Sunday night, millions of TV viewers across the nation and around the world will be watching the Academy Awards ceremonies, with the possible exception of Cablevision subscribers in the New York City area, including the Bronx, Brooklyn, Long Island, and Westchester County. The problem is that the ABC network (and its parent company Disney) want Cablevision to pay for the right to rebroadcast the programming from WABC7, the New York City local station that many of the cable’s subscribers could get for free over the air. If they don’t, the ABC will shut down the rebroadcast of Channel 7 at midnight tomorrow, Saturday March 6.
According to Cablevision, the company already pays Disney $200 million a year for other Disney channels, and claims that they are being held up for another $40 million for Channel 7. That amounts to a 20% increase in fees with no change at all in the programming offered. For its part, ABC claims that Cablevision is already paying much more than $40 million to other providers for content that is attracts far fewer viewers than WABC does.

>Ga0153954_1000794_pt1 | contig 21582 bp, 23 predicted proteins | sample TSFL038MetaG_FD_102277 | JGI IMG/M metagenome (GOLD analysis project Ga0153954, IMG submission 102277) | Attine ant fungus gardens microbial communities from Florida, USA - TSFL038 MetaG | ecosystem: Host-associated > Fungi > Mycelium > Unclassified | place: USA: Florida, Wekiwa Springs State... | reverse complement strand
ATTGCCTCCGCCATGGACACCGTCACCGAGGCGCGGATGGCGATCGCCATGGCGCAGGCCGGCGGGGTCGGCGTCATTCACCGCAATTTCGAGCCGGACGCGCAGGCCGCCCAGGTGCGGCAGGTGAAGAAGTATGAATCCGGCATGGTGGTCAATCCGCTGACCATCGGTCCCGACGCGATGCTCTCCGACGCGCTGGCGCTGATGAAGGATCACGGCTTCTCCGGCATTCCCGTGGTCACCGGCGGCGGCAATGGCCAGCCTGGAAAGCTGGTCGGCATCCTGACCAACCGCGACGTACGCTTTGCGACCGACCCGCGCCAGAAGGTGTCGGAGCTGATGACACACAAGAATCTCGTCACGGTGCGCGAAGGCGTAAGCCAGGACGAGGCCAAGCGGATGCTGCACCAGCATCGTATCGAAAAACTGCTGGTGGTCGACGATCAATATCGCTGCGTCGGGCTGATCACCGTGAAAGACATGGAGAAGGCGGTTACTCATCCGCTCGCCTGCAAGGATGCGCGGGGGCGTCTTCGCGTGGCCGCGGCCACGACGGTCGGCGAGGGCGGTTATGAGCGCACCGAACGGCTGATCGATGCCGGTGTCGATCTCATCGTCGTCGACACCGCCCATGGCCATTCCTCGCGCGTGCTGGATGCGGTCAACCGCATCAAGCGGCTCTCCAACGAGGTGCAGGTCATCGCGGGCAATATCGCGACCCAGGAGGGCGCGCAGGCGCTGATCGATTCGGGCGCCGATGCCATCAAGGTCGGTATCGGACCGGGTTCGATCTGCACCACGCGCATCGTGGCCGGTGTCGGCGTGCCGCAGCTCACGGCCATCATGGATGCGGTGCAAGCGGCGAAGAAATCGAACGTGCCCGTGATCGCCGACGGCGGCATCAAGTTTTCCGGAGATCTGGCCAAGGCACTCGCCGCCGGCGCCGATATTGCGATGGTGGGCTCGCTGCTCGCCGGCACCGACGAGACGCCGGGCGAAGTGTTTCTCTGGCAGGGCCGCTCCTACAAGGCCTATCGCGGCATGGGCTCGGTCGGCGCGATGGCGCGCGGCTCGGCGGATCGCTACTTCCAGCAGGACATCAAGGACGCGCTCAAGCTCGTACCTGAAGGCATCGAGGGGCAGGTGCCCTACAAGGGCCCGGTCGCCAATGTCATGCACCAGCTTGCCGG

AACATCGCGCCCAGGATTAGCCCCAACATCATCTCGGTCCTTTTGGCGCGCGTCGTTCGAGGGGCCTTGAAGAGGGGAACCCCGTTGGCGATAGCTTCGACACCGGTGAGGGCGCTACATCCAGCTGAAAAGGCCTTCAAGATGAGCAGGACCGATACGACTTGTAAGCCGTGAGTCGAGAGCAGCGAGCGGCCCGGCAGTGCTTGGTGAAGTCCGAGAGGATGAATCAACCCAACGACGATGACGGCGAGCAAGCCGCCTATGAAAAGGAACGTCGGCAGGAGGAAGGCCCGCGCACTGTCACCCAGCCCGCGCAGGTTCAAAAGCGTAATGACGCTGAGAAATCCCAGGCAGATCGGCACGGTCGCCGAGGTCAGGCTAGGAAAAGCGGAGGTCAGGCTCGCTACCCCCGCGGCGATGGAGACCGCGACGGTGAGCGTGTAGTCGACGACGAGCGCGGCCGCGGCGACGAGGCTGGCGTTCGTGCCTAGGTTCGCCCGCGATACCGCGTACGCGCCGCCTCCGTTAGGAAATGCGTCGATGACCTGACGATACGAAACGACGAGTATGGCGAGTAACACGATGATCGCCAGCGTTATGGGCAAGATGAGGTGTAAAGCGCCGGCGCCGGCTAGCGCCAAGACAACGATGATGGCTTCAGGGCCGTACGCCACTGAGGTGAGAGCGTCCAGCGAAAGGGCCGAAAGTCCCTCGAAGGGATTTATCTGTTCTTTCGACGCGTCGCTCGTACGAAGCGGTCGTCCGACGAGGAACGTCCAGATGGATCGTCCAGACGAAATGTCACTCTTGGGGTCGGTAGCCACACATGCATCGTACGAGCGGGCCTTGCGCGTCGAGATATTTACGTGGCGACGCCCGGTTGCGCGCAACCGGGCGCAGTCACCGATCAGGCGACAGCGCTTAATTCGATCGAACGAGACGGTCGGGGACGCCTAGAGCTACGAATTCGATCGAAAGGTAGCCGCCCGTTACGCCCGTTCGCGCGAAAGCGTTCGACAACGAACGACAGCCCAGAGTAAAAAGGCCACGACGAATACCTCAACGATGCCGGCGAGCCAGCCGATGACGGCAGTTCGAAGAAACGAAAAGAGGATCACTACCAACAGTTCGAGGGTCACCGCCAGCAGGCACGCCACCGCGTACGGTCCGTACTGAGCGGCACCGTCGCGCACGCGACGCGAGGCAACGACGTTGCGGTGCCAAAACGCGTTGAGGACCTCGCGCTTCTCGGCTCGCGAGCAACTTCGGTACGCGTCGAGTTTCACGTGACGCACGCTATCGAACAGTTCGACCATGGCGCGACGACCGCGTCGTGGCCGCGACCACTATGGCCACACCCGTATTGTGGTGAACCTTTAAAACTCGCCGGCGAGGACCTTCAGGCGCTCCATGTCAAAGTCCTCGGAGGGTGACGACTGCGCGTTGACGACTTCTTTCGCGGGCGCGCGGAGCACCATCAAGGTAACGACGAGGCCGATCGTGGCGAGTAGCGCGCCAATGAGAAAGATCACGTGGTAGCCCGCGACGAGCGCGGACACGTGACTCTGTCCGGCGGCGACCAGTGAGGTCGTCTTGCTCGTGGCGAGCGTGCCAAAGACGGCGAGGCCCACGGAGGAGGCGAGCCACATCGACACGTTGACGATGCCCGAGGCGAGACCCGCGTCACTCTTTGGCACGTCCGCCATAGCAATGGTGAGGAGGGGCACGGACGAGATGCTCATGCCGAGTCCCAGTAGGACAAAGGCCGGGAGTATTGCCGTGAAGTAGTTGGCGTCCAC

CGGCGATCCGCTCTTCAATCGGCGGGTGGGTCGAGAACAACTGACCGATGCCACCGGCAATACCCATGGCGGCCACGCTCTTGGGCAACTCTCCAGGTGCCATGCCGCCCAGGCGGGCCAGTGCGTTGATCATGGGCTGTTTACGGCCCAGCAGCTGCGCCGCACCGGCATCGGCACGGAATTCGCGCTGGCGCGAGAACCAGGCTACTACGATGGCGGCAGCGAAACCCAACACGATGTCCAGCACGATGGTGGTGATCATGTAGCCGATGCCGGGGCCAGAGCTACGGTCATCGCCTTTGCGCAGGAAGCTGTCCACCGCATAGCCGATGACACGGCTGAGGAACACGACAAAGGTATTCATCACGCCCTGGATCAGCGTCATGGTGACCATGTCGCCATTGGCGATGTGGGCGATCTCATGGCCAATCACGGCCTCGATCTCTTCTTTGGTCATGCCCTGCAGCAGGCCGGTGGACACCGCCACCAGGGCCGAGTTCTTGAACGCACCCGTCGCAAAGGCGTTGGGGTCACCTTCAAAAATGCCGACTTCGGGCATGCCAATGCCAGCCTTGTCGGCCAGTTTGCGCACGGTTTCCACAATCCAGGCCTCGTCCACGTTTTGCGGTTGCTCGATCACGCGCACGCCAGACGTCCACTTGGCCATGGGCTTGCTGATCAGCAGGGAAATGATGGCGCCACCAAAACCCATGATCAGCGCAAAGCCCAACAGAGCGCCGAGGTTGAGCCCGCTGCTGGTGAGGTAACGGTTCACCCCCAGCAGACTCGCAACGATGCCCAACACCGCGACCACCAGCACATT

I don’t have a winner picked in this dispute. I predict that both will lose; at the 11th hour, someone will blink and they will reach a settlment. We’ve seen this brinksmanship before with other network/cable disputes around the SuperBowl last year and college bowl games this year. And both sides are right. Cable companies are already under fire for constantly raising subscription rates with little or no increase in programming. And the networks are watching revenues dry up as advertiser budgets repeatedly get cut and spread thinner, and viewers skip more and more commercials.
Someone has to pay for the production and distribution of this content, but if the networks and cable companies think the solution is to try to beat each other up over it, then everyone will lose. We need new revenue models in order to make this entertainment content widely available.
UPDATE 3/8/10: As predicted, the signal came back on at 8:43 PM Eastern Sunday night, just in time for the start of the Academy Awards broadcast. According to reports, Disney was asking for $1 per subscriber while Cablevision offered $.25 per subscriber, and the tentative deal apparently came in around $.60 per subscriber. (Sounds like about the midpoint to me.) We have not heard the last of this type of dispute, as broadcasters will start to charge other cable companies for the right to carry their content. And this is a little ironic when you consider the history of cable companies; they originally started as CATV — community antenna television — where they would receive distant broadcast signals for free using a tall antenna, and then distribute the signal to the community.